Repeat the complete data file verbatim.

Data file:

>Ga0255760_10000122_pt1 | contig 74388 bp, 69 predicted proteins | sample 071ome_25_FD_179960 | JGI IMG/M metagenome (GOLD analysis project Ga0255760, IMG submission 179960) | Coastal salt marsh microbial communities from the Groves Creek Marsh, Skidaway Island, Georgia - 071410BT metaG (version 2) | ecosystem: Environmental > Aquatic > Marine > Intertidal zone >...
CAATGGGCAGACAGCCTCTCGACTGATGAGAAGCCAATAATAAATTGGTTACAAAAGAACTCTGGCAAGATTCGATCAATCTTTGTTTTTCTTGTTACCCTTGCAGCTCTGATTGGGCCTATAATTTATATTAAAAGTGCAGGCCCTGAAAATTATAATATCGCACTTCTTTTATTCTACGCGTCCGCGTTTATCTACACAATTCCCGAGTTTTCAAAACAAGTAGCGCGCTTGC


>Ga0255760_10000122_pt1 | contig 74388 bp, 69 predicted proteins | sample 071ome_25_FD_179960 | JGI IMG/M metagenome (GOLD analysis project Ga0255760, IMG submission 179960) | Coastal salt marsh microbial communities from the Groves Creek Marsh, Skidaway Island, Georgia - 071410BT metaG (version 2) | ecosystem: Environmental > Aquatic > Marine > Intertidal zone >...
CAATGGGCAGACAGCCTCTCGACTGATGAGAAGCCAATAATAAATTGGTTACAAAAGAACTCTGGCAAGATTCGATCAATCTTTGTTTTTCTTGTTACCCTTGCAGCTCTGATTGGGCCTATAATTTATATTAAAAGTGCAGGCCCTGAAAATTATAATATCGCACTTCTTTTATTCTACGCGTCCGCGTTTATCTACACAATTCCCGAGTTTTCAAAACAAGTAGCGCGCTTGC